Figure 1 compares the ratio of current private employment to pre-shutdown forecast levels in red states and blue states if both chambers of the legislature and the governor are Republican (dark red), Democrat (dark blue), or some combination (lighter colors). The results show a clear distinction between red states and blue states, with the stringency of restrictions by governments during the pandemic along with pro-growth policies before and after the shutdowns playing key roles. Specifically, 22 of the 25 states with the best (highest) ratios are in red-ish states while 13 of the 15 states and D.C. with the worst (lowest) ratios are in blue-ish places.
Figure 1 is informative because only Republican governors, with the exception of Louisiana, ended the supplemental unemployment payments that contributed to some people receiving more than while working before the payments expired. These data indicate a strong relationship between sound policy and more job creation. Overall, multiple indicators should be considered as the unemployment rate is a rather weak signal of the labor market. While the labor force participation rate in Texas exceeds where it was before the shutdowns, and the 4.0% unemployment rate could be full employment, the employment-population ratio is 0.2-percentage point above the pre-shutdown ratio.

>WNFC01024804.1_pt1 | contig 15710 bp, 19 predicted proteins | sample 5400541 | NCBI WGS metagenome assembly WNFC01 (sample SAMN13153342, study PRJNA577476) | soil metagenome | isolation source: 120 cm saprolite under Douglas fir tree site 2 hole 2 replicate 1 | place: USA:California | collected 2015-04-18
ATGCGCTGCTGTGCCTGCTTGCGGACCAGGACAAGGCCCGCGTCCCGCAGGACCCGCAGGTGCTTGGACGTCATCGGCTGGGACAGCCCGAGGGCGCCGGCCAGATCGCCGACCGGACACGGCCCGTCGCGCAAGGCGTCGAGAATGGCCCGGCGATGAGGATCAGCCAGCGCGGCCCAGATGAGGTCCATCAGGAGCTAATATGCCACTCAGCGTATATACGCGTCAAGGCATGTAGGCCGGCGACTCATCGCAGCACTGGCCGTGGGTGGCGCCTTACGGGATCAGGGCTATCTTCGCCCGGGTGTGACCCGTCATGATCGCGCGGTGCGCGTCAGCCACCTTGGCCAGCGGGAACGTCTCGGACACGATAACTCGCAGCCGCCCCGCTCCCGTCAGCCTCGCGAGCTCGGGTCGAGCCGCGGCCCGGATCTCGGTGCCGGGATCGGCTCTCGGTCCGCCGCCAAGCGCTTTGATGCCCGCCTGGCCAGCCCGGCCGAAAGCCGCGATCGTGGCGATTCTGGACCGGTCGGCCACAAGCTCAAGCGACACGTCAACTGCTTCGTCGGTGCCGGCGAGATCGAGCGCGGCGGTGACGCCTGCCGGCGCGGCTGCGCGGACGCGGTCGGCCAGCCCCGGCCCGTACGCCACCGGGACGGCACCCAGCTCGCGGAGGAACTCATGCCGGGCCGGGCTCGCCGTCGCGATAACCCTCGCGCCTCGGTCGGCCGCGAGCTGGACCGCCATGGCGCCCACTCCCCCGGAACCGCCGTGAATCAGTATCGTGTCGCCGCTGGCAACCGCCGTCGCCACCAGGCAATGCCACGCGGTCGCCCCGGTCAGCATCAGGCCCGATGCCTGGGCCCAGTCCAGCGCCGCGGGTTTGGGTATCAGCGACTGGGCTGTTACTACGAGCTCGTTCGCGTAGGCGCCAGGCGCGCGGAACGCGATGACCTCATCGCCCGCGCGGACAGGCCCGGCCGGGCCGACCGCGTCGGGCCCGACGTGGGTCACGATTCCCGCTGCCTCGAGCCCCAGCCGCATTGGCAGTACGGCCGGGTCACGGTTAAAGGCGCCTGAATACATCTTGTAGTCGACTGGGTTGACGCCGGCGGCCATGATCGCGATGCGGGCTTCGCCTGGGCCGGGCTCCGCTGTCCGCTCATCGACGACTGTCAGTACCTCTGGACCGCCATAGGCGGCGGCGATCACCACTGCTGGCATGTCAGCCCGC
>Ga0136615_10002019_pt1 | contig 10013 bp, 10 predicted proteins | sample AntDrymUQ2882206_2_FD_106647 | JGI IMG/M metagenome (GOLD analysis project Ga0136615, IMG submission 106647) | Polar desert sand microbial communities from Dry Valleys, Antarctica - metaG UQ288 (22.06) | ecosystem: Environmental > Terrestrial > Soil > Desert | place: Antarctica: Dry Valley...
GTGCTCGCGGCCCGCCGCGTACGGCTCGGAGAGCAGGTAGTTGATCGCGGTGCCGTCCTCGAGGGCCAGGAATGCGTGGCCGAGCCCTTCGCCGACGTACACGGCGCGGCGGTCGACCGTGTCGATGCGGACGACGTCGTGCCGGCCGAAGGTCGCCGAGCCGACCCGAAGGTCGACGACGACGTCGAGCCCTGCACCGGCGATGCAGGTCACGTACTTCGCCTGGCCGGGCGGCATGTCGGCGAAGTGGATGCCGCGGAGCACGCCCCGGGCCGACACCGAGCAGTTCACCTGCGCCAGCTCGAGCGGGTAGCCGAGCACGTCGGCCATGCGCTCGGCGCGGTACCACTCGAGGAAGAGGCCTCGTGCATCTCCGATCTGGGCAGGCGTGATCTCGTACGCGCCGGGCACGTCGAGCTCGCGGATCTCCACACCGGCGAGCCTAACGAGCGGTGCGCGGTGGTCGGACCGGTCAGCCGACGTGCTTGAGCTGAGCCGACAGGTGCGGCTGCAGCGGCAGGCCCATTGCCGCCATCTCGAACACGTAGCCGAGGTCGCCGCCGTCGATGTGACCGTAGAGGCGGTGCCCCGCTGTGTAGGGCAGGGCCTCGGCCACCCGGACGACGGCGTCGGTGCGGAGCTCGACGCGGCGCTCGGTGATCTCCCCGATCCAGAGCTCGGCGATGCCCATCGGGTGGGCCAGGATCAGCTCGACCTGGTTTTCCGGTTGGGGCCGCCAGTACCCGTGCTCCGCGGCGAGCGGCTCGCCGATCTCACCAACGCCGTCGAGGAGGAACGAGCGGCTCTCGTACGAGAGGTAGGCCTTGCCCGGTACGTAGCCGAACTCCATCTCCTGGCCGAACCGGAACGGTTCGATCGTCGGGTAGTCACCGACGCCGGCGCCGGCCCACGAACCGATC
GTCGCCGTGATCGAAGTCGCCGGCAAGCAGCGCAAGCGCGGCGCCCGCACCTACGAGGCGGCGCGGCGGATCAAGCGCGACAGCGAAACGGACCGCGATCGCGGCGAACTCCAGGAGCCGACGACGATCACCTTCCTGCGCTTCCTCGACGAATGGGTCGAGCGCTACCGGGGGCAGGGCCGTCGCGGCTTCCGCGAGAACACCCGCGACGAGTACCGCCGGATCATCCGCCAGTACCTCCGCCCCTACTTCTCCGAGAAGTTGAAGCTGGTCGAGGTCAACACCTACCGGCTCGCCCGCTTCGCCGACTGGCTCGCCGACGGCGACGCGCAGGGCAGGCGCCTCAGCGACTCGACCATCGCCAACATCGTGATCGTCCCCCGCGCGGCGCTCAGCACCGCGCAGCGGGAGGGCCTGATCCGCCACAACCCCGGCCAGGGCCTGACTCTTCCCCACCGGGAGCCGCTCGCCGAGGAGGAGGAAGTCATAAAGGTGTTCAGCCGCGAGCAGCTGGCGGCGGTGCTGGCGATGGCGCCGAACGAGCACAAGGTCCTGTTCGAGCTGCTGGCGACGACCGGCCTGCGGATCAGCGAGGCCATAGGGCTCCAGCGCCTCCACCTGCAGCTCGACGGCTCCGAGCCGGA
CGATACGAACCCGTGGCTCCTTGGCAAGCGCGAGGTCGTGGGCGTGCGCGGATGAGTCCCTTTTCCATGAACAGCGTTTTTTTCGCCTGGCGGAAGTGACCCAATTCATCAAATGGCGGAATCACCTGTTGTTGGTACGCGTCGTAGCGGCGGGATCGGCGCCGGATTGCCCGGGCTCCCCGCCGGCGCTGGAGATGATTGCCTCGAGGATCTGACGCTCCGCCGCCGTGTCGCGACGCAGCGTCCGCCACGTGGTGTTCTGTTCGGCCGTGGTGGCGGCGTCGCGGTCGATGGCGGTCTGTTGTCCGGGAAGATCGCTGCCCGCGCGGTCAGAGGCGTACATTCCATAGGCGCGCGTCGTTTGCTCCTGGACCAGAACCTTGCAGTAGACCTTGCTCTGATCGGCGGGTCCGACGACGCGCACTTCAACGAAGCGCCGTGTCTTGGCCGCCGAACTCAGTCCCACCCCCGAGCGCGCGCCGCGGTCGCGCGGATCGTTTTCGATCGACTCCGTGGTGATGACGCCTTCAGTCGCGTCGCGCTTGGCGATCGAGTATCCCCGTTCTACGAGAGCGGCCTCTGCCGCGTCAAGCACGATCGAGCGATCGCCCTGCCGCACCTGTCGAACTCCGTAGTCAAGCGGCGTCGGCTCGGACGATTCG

Economic Growth: The U.S. Bureau of Economic Analysis (BEA) provided the real gross domestic product (GDP) by state for Q2:2022.
Texas had the fastest GDP growth of +1.8%—to $1.85 trillion—on an annualized basis (above the -2.6% U.S. average). These followed Texas’ GDP growth declines of -7.0% in Q1:2020 and -28.5% in Q2 during the depths of the recession. GDP rebounded in Q3 and Q4, yet declined overall in 2020 by -2.9% (less than -3.4% decline of U.S. average) but increased by +3.9% in 2021 (below the +5.9% U.S. average). The BEA also reported that personal income in Texas grew at an annualized pace of +9.3% in Q2:2022 (ranked 3rd best and above the +5.8% U.S. average) as job creation and inflated income measures found their way across the economy.
Bottom Line: As Texas recovers from the shutdown recession and faces an uncertain future with the U.S. economy having stagflation and a likely recession, Texans need substantial relief to help make ends meet. While the Texas Model was strengthened by the 87th Legislature last year from less government spending, taxing, and regulating, more is needed for limiting government at the state and local levels.